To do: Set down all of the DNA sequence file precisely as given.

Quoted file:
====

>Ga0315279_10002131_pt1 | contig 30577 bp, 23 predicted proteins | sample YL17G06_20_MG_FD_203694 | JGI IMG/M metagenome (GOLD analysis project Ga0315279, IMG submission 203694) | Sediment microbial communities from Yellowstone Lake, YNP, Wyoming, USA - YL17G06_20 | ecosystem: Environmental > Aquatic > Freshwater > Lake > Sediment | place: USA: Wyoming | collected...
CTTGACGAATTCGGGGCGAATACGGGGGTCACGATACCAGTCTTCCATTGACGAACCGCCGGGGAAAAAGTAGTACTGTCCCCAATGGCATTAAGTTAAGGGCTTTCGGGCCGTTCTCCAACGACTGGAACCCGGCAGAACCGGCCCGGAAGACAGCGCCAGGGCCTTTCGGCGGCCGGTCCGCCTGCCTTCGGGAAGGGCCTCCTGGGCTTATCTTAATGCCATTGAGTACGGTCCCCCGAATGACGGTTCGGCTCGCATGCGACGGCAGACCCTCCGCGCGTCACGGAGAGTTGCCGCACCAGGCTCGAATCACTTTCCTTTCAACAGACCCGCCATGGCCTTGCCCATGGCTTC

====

>Ga0315279_10002131_pt1 | contig 30577 bp, 23 predicted proteins | sample YL17G06_20_MG_FD_203694 | JGI IMG/M metagenome (GOLD analysis project Ga0315279, IMG submission 203694) | Sediment microbial communities from Yellowstone Lake, YNP, Wyoming, USA - YL17G06_20 | ecosystem: Environmental > Aquatic > Freshwater > Lake > Sediment | place: USA: Wyoming | collected...
CTTGACGAATTCGGGGCGAATACGGGGGTCACGATACCAGTCTTCCATTGACGAACCGCCGGGGAAAAAGTAGTACTGTCCCCAATGGCATTAAGTTAAGGGCTTTCGGGCCGTTCTCCAACGACTGGAACCCGGCAGAACCGGCCCGGAAGACAGCGCCAGGGCCTTTCGGCGGCCGGTCCGCCTGCCTTCGGGAAGGGCCTCCTGGGCTTATCTTAATGCCATTGAGTACGGTCCCCCGAATGACGGTTCGGCTCGCATGCGACGGCAGACCCTCCGCGCGTCACGGAGAGTTGCCGCACCAGGCTCGAATCACTTTCCTTTCAACAGACCCGCCATGGCCTTGCCCATGGCTTC